AOP50: Images that Defined the Age – Celebrating 50 Years of the Association of Photographers
The Foyer, 1 Canada Square, Canary Wharf, London E14 5AB
Zelda Cheatle, acknowledged as a leading photography expert among European curators and gallerists, has selected some iconic images created by members of the Association of Photographers over the fifty years since its foundation, and for once, the “i” word is right and fitting when applied to the work on show.
The AOP was set up in 1968 to publicise the work and protect the copyright of photographers active in the worlds of fashion and advertising. Its members include Duffy, John Claridge, Jillian Edelstein and Terence Donovan whose work appears in the exhibition.
The advertising industry enjoyed a kind of golden age during the years covered by the exhibition and some of the images on display encapsulate the power of memorable campaigns with which they were associated.
Take an early example, the Pregnant Man, made by Alan Brooking in 1969 for the Family Planning Association in association with the pro-abortion campaigner Helene Grahame. The copy asked the male viewer whether he’d “be more careful” if he was the one to get pregnant. It made an enormous splash.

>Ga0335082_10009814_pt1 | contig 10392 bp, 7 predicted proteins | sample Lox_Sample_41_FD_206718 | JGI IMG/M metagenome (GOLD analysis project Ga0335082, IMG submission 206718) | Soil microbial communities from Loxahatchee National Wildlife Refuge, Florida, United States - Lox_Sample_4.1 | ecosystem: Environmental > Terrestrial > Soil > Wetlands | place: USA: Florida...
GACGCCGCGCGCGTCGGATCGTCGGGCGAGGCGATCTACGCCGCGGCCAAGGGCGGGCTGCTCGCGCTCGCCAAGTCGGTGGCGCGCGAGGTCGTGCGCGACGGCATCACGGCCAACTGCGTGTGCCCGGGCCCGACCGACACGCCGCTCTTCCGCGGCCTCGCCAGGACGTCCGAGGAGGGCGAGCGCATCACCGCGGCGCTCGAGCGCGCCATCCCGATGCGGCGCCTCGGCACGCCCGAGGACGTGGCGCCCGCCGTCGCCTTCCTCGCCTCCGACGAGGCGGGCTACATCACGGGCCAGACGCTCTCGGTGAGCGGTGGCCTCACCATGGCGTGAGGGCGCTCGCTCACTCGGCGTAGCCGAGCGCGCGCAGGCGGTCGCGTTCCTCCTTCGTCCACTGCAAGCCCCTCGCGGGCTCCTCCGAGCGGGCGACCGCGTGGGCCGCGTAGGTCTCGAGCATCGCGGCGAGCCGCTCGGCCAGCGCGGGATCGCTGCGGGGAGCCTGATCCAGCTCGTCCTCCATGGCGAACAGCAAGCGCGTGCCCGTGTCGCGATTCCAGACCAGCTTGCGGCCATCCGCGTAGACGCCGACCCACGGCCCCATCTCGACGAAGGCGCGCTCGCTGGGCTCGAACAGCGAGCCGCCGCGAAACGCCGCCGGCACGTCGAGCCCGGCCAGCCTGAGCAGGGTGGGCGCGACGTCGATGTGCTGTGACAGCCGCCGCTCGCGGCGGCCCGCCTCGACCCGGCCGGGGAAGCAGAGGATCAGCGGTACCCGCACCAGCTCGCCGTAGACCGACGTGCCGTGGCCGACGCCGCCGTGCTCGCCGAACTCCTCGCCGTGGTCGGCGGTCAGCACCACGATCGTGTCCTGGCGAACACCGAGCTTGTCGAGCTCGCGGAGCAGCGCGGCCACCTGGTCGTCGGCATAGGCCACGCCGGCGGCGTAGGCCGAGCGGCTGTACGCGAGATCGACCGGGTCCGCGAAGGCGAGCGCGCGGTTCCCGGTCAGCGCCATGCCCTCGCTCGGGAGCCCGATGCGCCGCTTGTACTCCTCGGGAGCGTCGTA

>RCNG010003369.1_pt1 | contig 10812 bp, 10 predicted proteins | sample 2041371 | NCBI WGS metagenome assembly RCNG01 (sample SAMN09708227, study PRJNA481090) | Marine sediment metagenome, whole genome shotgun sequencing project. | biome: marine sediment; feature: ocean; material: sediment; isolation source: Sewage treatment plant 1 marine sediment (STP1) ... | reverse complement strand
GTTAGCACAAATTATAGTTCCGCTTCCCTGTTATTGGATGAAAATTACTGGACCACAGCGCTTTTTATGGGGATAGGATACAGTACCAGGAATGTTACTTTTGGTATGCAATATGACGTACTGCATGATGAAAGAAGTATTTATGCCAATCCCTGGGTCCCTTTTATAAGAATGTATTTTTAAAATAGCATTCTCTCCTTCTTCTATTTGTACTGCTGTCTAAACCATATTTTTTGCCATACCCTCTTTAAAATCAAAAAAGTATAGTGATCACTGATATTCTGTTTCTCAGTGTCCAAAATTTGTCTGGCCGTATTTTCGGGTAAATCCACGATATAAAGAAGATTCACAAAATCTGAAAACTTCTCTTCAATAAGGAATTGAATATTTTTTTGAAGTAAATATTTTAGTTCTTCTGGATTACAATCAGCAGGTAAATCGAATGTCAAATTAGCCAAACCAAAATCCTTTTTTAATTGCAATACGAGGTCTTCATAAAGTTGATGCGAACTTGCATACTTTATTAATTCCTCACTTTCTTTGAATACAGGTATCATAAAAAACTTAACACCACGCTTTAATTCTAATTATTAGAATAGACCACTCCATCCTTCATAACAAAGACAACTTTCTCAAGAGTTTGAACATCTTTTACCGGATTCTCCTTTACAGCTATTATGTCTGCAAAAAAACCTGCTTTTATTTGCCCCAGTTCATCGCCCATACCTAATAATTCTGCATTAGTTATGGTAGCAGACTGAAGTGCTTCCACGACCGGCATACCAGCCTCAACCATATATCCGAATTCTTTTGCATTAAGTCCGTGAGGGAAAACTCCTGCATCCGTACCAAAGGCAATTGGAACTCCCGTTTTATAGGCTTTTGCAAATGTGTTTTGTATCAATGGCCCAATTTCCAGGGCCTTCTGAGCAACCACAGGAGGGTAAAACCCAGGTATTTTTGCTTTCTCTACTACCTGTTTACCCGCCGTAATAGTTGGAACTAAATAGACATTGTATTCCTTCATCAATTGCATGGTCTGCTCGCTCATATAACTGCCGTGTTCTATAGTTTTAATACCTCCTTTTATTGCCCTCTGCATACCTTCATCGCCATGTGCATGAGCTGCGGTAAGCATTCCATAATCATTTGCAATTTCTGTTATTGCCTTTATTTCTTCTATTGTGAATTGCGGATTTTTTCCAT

The idea of a man getting pregnant! Billboards all over the land asking men to think about using contraception! Naturally it was the subject of an outcry in the press, which guaranteed the power of its impact at home and abroad, prefiguring the kind of hoo-ha Saatchi campaigns would go on to stir up in the 1980’s.
There are two world-famous portraits in the exhibition made by Jillian Edelstein while she was documenting the work of the Truth and Reconciliation Commission in South Africa between1996-2002.
The first is of Nelson Mandela at a point in his life when he was probably perceived as a kind of secular saint, but who was, in fact, going through the all too human breakup with his wife Winnie. The second is of Desmond Tutu, captured in characteristic mirthful mode, showing the persona developed in his childhood home where he was called upon to protect his mother from his father’s violence. I believe they both capture something exceptional behind the usual public face, which accounts for their lasting power.
Campaigns delivered on billboards across the nation, in print and on two TV channels had enormous reach. We didn’t really have the chance to see anything else. The rise of digitalised marketing and digital imaging have revolutionised the way in which advertisers get their message across to us. It’s possible, then, that AOP50 is one of a kind. You can see it until 1st June.
Jane McChrystal © 2018.